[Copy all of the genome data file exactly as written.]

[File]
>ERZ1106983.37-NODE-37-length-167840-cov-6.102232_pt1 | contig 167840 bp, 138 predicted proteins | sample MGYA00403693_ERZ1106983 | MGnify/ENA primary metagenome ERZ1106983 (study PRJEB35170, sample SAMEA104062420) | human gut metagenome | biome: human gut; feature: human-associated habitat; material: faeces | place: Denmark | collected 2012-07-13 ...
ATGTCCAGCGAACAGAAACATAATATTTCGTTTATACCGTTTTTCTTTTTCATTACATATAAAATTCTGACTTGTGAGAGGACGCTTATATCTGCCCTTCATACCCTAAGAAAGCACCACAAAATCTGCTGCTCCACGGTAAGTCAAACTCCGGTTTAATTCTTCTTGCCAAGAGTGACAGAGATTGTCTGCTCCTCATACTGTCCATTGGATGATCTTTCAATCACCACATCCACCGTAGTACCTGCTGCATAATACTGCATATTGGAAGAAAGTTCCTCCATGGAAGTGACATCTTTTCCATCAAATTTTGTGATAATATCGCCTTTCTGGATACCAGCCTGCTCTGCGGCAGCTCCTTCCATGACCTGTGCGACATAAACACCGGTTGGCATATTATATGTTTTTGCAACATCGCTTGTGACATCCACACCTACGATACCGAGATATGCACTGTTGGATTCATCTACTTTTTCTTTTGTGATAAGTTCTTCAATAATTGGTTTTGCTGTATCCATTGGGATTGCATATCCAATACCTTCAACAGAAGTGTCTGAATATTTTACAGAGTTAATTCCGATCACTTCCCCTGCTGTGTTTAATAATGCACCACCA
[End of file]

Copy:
>ERZ1106983.37-NODE-37-length-167840-cov-6.102232_pt1 | contig 167840 bp, 138 predicted proteins | sample MGYA00403693_ERZ1106983 | MGnify/ENA primary metagenome ERZ1106983 (study PRJEB35170, sample SAMEA104062420) | human gut metagenome | biome: human gut; feature: human-associated habitat; material: faeces | place: Denmark | collected 2012-07-13 ...
ATGTCCAGCGAACAGAAACATAATATTTCGTTTATACCGTTTTTCTTTTTCATTACATATAAAATTCTGACTTGTGAGAGGACGCTTATATCTGCCCTTCATACCCTAAGAAAGCACCACAAAATCTGCTGCTCCACGGTAAGTCAAACTCCGGTTTAATTCTTCTTGCCAAGAGTGACAGAGATTGTCTGCTCCTCATACTGTCCATTGGATGATCTTTCAATCACCACATCCACCGTAGTACCTGCTGCATAATACTGCATATTGGAAGAAAGTTCCTCCATGGAAGTGACATCTTTTCCATCAAATTTTGTGATAATATCGCCTTTCTGGATACCAGCCTGCTCTGCGGCAGCTCCTTCCATGACCTGTGCGACATAAACACCGGTTGGCATATTATATGTTTTTGCAACATCGCTTGTGACATCCACACCTACGATACCGAGATATGCACTGTTGGATTCATCTACTTTTTCTTTTGTGATAAGTTCTTCAATAATTGGTTTTGCTGTATCCATTGGGATTGCATATCCAATACCTTCAACAGAAGTGTCTGAATATTTTACAGAGTTAATTCCGATCACTTCCCCTGCTGTGTTTAATAATGCACCACCA